I love the mountains.
Life takes on an incredible simplicity in the wooded peaks of Virginia. The trees envelop you, blocking out the surrounding landscapes. You are left without bearings, without placement. The trail markers make choices for you. All responsibilities, commitments, duties, appointments and promises slip away. You stop checking the time. The sun tells you to wake up, and the moon tells you to sleep. Existence enters a relaxed rhythm, anchored by the simple, unpretentious baseline of walking forwards.
All this embellished language is to help rationalize my choice to climb a random mountain in 12-degree weather with zero preparation. If I opened this column by saying, “I decided to hike 4,000 feet up an unfamiliar peak at night without proper preparation or skill,” I would give off the impression that I’m bad at making decisions. I make great decisions.
Or at least, they’re great in the moment. If someone asked me to go skydiving, I’d say yes. Is that a good decision? No, but in the short term it is more interesting than saying no. It’s the long term that’s the problem for me. So, when my friend Ian asked if I wanted to go climbing up a mountain 36.5 miles away from Grounds, I naturally said yes.
Dangers aside, it was the more exciting choice by far.
Less than a day later, I found myself on the highway headed towards Montebello, Va. The endpoint of our misguided odyssey was a viewpoint called Spy Rock. According to the official Virginia tourism website, the trail to Spy Rock is a “moderately strenuous hike.” Of course, it isn’t recommended you climb the mountain at night in below-freezing weather, but whatever.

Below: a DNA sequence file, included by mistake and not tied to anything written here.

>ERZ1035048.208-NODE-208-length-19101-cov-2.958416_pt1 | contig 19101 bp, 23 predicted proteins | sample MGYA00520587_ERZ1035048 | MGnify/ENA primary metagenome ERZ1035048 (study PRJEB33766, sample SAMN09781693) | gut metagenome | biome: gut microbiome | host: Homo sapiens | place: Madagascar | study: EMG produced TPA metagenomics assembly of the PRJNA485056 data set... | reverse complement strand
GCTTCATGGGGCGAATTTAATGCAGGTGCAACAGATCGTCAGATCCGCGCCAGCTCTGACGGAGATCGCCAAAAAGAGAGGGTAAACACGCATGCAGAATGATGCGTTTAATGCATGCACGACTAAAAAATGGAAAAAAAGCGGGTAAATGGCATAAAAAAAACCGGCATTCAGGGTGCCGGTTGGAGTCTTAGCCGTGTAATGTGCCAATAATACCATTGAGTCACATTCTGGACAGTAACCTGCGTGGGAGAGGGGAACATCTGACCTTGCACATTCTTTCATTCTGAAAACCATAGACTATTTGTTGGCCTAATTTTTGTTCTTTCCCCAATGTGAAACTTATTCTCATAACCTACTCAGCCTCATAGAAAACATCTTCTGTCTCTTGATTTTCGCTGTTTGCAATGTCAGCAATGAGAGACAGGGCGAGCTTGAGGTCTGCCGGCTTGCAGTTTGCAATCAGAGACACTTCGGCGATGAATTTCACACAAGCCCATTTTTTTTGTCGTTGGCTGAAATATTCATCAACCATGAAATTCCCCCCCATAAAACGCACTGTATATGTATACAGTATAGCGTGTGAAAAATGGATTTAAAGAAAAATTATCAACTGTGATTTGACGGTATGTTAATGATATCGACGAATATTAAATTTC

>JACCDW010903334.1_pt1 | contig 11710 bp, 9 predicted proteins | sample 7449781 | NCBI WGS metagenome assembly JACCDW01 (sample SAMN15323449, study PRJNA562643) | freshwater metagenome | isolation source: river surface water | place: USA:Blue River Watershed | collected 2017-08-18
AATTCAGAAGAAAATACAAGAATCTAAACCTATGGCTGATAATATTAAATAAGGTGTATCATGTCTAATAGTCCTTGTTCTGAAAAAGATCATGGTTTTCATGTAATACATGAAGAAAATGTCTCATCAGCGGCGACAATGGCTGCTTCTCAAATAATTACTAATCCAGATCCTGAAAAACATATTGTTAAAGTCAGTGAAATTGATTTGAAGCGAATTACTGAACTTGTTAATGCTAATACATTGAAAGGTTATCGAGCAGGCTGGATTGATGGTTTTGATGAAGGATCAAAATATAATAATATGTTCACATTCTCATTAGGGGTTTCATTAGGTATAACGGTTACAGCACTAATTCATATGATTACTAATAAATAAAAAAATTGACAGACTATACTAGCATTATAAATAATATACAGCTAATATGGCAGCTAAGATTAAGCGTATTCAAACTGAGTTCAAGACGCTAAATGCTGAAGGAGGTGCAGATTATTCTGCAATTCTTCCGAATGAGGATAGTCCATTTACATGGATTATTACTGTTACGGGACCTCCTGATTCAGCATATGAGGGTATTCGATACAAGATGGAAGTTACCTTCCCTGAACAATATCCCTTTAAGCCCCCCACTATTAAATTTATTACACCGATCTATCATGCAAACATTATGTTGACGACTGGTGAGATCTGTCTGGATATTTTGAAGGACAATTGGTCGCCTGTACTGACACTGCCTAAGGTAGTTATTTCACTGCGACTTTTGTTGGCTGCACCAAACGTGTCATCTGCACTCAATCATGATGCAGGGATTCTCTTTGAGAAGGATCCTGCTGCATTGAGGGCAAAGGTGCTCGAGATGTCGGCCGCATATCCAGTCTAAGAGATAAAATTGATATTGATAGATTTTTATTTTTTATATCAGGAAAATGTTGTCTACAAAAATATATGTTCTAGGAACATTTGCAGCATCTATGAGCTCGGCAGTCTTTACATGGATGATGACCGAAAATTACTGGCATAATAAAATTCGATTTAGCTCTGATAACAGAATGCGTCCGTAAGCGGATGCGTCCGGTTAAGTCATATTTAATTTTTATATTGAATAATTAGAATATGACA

Ever the survivalist, Ian was prepared for the cold with a heavy jacket. The two other students who were willing to undergo the perilous journey were similarly well-equipped. Disregarding the fact one of the nearby mountains was called “Cold Mountain,” I took a more freeform approach to preparation and wore a coat which would have been perfect if it were 30 degrees warmer.
The moment I stepped out of the car and onto the trail, a chill tore through my being. Shaking, I followed my group across a frigid stream — someone must have forgotten to build a bridge — only to find the trailhead closed with a "No Trespassing" sign. The alternate route took a while to find, and although the exertion of searching a mountain for an unlabeled trailhead warmed me up, a steady pain in my lungs informed me I was in for a rough hike.
Before I could really ponder whether or not I had — perhaps — overestimated my hiking ability, we started up the mountain. The internet informed me the trail to Spy Rock involved a “rock scramble,” which I did not realize entailed a mad struggle up a nearly vertical surface of ice-cold limestone. Yes, my heart almost stopped multiple times, but after a few hours of climbing — which, I confess, nobody else in the group seemed to find difficult — I reached the top.
I’ve heard people say that the stars — when unhindered by light pollution — can cause you to rethink your place in the universe. I’ve seen a full night sky before, but seeing the infinite cosmos spread out before me while delirious from the cold and 4,000 feet above my normal elevation caused my lizard brain to shut down.
I love the mountains. I love the dark power of the woods and the staggering immensity of the blue ridge horizon. The stars were more than staggering. They had more than dark power. I experienced then, in a way I never had before, the impossible scale of the universe. Thirty-six miles outside of Charlottesville, I witnessed a side of Virginia most people will never see.
I’m not going to say that scaling a mountain late at night with little of the necessary equipment skill is a good idea. It’s not. I’m also not going to say the night sky is worth the hike. I’m sure most people wouldn’t enjoy the experience. It’s a reasonable attitude.
But for me — in that moment — I knew I made the right decision.